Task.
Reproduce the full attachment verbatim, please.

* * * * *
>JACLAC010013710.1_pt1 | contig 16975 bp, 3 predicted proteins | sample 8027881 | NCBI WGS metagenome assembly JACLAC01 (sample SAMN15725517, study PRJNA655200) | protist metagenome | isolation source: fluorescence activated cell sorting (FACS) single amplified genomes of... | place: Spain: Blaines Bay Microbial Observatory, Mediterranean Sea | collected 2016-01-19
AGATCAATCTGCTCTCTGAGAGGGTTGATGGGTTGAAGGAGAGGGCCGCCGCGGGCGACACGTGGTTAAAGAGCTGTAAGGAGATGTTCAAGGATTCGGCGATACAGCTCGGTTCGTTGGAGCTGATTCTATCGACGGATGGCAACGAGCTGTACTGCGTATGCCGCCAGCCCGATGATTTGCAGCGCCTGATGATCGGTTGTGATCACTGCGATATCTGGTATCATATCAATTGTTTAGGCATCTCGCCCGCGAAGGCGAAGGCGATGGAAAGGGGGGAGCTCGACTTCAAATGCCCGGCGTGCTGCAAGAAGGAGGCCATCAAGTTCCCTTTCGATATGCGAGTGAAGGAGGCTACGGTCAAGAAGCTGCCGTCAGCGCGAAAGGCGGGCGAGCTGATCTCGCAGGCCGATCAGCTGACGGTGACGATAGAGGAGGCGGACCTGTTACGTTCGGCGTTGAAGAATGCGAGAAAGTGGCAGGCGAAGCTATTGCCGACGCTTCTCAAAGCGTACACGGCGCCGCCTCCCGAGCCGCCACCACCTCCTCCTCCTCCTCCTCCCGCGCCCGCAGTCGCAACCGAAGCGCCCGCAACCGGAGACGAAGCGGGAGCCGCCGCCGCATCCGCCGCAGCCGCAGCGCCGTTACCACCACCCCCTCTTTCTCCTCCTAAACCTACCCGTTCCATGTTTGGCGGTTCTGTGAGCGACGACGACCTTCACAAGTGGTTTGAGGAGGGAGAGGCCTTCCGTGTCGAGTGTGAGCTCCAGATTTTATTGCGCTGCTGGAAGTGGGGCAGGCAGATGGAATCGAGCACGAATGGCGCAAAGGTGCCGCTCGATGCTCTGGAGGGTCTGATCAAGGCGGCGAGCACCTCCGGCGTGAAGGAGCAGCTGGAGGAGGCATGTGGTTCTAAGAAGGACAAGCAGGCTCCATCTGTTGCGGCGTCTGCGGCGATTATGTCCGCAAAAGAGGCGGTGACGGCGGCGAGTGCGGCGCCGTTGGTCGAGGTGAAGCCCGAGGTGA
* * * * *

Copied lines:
>JACLAC010013710.1_pt1 | contig 16975 bp, 3 predicted proteins | sample 8027881 | NCBI WGS metagenome assembly JACLAC01 (sample SAMN15725517, study PRJNA655200) | protist metagenome | isolation source: fluorescence activated cell sorting (FACS) single amplified genomes of... | place: Spain: Blaines Bay Microbial Observatory, Mediterranean Sea | collected 2016-01-19
AGATCAATCTGCTCTCTGAGAGGGTTGATGGGTTGAAGGAGAGGGCCGCCGCGGGCGACACGTGGTTAAAGAGCTGTAAGGAGATGTTCAAGGATTCGGCGATACAGCTCGGTTCGTTGGAGCTGATTCTATCGACGGATGGCAACGAGCTGTACTGCGTATGCCGCCAGCCCGATGATTTGCAGCGCCTGATGATCGGTTGTGATCACTGCGATATCTGGTATCATATCAATTGTTTAGGCATCTCGCCCGCGAAGGCGAAGGCGATGGAAAGGGGGGAGCTCGACTTCAAATGCCCGGCGTGCTGCAAGAAGGAGGCCATCAAGTTCCCTTTCGATATGCGAGTGAAGGAGGCTACGGTCAAGAAGCTGCCGTCAGCGCGAAAGGCGGGCGAGCTGATCTCGCAGGCCGATCAGCTGACGGTGACGATAGAGGAGGCGGACCTGTTACGTTCGGCGTTGAAGAATGCGAGAAAGTGGCAGGCGAAGCTATTGCCGACGCTTCTCAAAGCGTACACGGCGCCGCCTCCCGAGCCGCCACCACCTCCTCCTCCTCCTCCTCCCGCGCCCGCAGTCGCAACCGAAGCGCCCGCAACCGGAGACGAAGCGGGAGCCGCCGCCGCATCCGCCGCAGCCGCAGCGCCGTTACCACCACCCCCTCTTTCTCCTCCTAAACCTACCCGTTCCATGTTTGGCGGTTCTGTGAGCGACGACGACCTTCACAAGTGGTTTGAGGAGGGAGAGGCCTTCCGTGTCGAGTGTGAGCTCCAGATTTTATTGCGCTGCTGGAAGTGGGGCAGGCAGATGGAATCGAGCACGAATGGCGCAAAGGTGCCGCTCGATGCTCTGGAGGGTCTGATCAAGGCGGCGAGCACCTCCGGCGTGAAGGAGCAGCTGGAGGAGGCATGTGGTTCTAAGAAGGACAAGCAGGCTCCATCTGTTGCGGCGTCTGCGGCGATTATGTCCGCAAAAGAGGCGGTGACGGCGGCGAGTGCGGCGCCGTTGGTCGAGGTGAAGCCCGAGGTGA